Can the egg be unscrambled?

Google’s cleverly constructed undertaking actually hides the fact that the largely cosmetic changes only apply to Google’s stated policy, not to the real practices that apply to its multitude of services.  Those practices will continue to foray into the privacy of its users.  That would not be a problem if users had genuine alternatives.  They would then be able to opt for services that respect their privacy.  However without such genuine alternatives  European citizens will still be forced to give up their data with little if any choice or control over how and where it is used. As a dominant player in the online market, Google still has few constraints on its ability to collect, combine and use data on European citizens as it wishes. Furthermore, the length of time it has taken for any action to be taken is unacceptable.

Over two years ago, data regulators from across Europe unambiguously concluded that Google’s updated privacy policy breached European data protection laws on numerous grounds and yet Google’s response was very limited. Indeed, they questioned regulators’ authority to act on the matter saying it was not within European regulators’ jurisdiction.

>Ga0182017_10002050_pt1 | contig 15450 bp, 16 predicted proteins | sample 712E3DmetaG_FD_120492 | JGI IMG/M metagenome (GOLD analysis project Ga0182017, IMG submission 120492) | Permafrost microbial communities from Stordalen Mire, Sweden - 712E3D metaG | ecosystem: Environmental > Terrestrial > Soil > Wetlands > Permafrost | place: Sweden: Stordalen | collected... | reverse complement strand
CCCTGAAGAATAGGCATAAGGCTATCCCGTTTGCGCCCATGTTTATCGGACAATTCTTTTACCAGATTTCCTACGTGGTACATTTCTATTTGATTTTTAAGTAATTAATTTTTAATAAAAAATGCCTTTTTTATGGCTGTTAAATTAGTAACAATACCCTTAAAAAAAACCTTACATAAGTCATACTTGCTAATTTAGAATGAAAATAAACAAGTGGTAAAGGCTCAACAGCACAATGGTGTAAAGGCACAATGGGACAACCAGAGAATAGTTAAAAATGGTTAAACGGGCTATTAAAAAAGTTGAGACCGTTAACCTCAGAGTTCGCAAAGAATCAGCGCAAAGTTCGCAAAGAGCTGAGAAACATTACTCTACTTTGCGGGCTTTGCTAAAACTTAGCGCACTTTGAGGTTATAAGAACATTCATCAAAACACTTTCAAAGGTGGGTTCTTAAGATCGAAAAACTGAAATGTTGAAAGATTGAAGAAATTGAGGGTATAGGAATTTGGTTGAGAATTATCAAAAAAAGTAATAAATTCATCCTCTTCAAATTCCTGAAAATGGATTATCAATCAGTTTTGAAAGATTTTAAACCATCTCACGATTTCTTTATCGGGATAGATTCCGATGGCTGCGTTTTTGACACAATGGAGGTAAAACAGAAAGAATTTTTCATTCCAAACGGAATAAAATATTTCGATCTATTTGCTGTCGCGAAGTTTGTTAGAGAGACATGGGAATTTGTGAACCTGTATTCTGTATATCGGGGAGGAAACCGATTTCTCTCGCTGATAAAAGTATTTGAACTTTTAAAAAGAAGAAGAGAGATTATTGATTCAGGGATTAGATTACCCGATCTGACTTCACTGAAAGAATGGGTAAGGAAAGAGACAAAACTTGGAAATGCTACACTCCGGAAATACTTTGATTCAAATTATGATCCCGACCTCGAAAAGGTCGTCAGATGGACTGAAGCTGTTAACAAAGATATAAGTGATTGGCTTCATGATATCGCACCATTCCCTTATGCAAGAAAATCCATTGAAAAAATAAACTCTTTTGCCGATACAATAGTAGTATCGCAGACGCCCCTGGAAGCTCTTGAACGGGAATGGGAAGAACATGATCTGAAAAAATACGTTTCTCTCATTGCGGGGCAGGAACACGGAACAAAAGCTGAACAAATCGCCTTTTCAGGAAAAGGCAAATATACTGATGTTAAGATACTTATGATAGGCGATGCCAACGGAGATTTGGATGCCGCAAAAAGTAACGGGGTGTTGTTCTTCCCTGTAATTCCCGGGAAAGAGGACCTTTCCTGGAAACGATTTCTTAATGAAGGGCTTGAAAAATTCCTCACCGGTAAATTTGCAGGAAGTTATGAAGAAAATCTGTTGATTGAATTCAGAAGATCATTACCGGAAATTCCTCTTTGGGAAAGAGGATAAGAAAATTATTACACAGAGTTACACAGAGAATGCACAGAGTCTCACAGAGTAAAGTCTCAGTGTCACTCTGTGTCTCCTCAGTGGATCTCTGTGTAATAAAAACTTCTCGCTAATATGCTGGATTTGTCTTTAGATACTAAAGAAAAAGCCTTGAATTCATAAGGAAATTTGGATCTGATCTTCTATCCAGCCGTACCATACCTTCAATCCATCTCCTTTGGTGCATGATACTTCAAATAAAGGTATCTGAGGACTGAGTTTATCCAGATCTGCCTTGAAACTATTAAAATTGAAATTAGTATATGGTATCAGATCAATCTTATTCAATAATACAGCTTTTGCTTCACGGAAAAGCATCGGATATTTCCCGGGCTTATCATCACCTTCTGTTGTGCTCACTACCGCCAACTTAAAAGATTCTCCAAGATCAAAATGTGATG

Over the last three years Google’s collection and use of personal data has effectively been outside of European law, there is no indication from today’s announcement that any action will be undertaken to redress this.

Today’s announcement makes it abundantly clear that further steps are needed from both the ICO and Google. But very importantly action from the EU and from the member states is needed to ensure that users have a real choice between services that do and don’t respect their privacy. As long as such a choice does not exist users need to receive real protection and control over their data, and Google should provide a clear opt-out option. Making minor clarifications on an already illegal policy does not change the fact that it remains an illegal policy.